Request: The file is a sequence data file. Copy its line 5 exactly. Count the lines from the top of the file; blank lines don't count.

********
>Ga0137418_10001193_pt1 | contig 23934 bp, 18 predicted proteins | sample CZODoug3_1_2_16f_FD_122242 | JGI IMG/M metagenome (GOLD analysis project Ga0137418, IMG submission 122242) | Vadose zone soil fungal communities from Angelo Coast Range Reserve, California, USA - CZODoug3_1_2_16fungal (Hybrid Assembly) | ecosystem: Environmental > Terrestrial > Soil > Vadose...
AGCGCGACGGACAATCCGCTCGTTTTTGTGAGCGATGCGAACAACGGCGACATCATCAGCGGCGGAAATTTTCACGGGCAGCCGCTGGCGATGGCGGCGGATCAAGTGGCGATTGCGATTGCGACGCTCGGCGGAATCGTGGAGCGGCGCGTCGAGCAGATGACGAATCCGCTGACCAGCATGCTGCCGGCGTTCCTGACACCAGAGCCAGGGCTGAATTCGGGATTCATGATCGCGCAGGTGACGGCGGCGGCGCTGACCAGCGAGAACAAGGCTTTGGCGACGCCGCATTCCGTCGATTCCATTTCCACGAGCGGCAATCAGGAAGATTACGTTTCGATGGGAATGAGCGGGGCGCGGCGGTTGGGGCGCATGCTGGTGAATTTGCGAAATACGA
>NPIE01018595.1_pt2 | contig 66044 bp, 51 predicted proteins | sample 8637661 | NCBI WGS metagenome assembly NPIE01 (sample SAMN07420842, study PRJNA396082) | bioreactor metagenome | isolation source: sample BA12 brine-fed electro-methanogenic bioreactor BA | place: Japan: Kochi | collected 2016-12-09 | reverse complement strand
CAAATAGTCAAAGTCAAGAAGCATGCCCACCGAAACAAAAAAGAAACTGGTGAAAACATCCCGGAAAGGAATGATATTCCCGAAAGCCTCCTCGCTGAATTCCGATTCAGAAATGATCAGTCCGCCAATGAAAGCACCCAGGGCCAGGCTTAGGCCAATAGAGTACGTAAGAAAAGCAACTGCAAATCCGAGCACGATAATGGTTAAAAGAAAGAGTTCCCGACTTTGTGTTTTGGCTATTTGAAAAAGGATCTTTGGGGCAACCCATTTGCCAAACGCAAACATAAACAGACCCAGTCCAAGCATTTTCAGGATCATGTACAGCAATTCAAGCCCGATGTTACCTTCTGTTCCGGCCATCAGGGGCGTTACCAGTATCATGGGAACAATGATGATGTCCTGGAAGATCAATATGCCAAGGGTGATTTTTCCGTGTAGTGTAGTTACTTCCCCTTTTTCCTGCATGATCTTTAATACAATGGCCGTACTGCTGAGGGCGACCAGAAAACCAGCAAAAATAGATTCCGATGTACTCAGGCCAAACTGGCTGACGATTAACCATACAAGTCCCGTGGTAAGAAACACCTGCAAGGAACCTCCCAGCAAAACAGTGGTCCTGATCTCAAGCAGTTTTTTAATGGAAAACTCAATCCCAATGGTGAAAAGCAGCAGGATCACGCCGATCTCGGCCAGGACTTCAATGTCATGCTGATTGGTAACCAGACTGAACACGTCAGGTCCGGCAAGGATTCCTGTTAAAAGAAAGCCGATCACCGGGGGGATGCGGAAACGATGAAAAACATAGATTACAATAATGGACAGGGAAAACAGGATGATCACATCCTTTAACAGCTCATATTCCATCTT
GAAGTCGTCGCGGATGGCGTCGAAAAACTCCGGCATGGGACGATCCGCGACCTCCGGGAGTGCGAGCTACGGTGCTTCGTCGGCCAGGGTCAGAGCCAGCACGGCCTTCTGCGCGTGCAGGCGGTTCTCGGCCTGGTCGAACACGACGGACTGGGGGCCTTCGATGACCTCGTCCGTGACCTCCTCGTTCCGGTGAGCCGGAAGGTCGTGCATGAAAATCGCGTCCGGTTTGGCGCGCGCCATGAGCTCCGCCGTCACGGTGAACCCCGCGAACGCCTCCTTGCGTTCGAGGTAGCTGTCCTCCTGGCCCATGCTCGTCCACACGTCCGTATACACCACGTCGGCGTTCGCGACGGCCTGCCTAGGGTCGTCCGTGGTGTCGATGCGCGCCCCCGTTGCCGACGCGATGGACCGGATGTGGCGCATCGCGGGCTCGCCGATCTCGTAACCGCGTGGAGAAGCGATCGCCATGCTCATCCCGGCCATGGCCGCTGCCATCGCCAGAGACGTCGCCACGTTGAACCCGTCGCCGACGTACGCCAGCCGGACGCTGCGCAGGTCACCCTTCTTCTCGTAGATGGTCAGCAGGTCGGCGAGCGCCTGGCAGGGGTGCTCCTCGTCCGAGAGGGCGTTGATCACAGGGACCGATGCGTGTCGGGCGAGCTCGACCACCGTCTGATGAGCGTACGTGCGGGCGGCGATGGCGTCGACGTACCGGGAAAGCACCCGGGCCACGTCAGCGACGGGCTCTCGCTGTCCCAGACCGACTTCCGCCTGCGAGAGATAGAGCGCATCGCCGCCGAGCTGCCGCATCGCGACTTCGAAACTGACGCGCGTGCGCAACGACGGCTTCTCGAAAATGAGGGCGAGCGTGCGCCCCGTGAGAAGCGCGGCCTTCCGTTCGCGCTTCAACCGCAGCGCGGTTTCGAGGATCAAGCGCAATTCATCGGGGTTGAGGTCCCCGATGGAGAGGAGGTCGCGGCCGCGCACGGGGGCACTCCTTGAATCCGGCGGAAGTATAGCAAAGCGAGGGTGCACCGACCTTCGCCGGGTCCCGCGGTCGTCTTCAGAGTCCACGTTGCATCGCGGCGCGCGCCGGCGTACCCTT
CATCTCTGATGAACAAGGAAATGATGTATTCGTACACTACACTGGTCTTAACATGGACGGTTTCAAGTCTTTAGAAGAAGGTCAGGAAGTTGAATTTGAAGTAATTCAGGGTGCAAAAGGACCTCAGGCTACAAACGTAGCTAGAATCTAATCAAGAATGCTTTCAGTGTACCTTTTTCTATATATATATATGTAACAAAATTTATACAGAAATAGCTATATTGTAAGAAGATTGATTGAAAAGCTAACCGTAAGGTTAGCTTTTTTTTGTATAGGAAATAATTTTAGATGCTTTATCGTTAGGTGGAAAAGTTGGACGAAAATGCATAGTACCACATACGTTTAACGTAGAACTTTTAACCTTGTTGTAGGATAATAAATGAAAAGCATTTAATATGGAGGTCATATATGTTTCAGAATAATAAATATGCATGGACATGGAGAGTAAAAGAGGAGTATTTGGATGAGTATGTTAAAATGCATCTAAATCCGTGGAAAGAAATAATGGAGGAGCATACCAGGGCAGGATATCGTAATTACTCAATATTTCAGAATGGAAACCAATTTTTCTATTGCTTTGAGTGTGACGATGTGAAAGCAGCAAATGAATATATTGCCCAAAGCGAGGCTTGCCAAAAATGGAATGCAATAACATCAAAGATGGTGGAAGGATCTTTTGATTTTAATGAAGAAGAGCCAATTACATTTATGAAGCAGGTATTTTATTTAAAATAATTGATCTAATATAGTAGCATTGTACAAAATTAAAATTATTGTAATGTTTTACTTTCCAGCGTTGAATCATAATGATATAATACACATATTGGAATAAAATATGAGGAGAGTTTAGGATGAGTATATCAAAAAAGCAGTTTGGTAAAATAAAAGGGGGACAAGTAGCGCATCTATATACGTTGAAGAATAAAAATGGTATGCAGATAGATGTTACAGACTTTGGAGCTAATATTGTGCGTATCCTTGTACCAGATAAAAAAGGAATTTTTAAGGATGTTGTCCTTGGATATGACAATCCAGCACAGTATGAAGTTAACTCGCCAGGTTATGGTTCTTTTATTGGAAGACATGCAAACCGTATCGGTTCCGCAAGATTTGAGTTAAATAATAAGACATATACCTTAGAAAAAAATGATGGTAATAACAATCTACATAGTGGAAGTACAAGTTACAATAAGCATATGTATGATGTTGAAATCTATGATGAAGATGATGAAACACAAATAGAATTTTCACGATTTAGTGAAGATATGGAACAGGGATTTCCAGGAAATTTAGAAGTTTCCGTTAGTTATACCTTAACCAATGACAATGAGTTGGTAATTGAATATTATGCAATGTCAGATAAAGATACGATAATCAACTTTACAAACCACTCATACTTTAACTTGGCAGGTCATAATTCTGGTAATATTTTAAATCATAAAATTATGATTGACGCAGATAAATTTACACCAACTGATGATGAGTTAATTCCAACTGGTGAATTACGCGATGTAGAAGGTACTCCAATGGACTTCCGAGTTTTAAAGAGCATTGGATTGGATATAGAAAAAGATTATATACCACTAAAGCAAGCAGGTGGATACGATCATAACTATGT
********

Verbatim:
GAAGTCGTCGCGGATGGCGTCGAAAAACTCCGGCATGGGACGATCCGCGACCTCCGGGAGTGCGAGCTACGGTGCTTCGTCGGCCAGGGTCAGAGCCAGCACGGCCTTCTGCGCGTGCAGGCGGTTCTCGGCCTGGTCGAACACGACGGACTGGGGGCCTTCGATGACCTCGTCCGTGACCTCCTCGTTCCGGTGAGCCGGAAGGTCGTGCATGAAAATCGCGTCCGGTTTGGCGCGCGCCATGAGCTCCGCCGTCACGGTGAACCCCGCGAACGCCTCCTTGCGTTCGAGGTAGCTGTCCTCCTGGCCCATGCTCGTCCACACGTCCGTATACACCACGTCGGCGTTCGCGACGGCCTGCCTAGGGTCGTCCGTGGTGTCGATGCGCGCCCCCGTTGCCGACGCGATGGACCGGATGTGGCGCATCGCGGGCTCGCCGATCTCGTAACCGCGTGGAGAAGCGATCGCCATGCTCATCCCGGCCATGGCCGCTGCCATCGCCAGAGACGTCGCCACGTTGAACCCGTCGCCGACGTACGCCAGCCGGACGCTGCGCAGGTCACCCTTCTTCTCGTAGATGGTCAGCAGGTCGGCGAGCGCCTGGCAGGGGTGCTCCTCGTCCGAGAGGGCGTTGATCACAGGGACCGATGCGTGTCGGGCGAGCTCGACCACCGTCTGATGAGCGTACGTGCGGGCGGCGATGGCGTCGACGTACCGGGAAAGCACCCGGGCCACGTCAGCGACGGGCTCTCGCTGTCCCAGACCGACTTCCGCCTGCGAGAGATAGAGCGCATCGCCGCCGAGCTGCCGCATCGCGACTTCGAAACTGACGCGCGTGCGCAACGACGGCTTCTCGAAAATGAGGGCGAGCGTGCGCCCCGTGAGAAGCGCGGCCTTCCGTTCGCGCTTCAACCGCAGCGCGGTTTCGAGGATCAAGCGCAATTCATCGGGGTTGAGGTCCCCGATGGAGAGGAGGTCGCGGCCGCGCACGGGGGCACTCCTTGAATCCGGCGGAAGTATAGCAAAGCGAGGGTGCACCGACCTTCGCCGGGTCCCGCGGTCGTCTTCAGAGTCCACGTTGCATCGCGGCGCGCGCCGGCGTACCCTT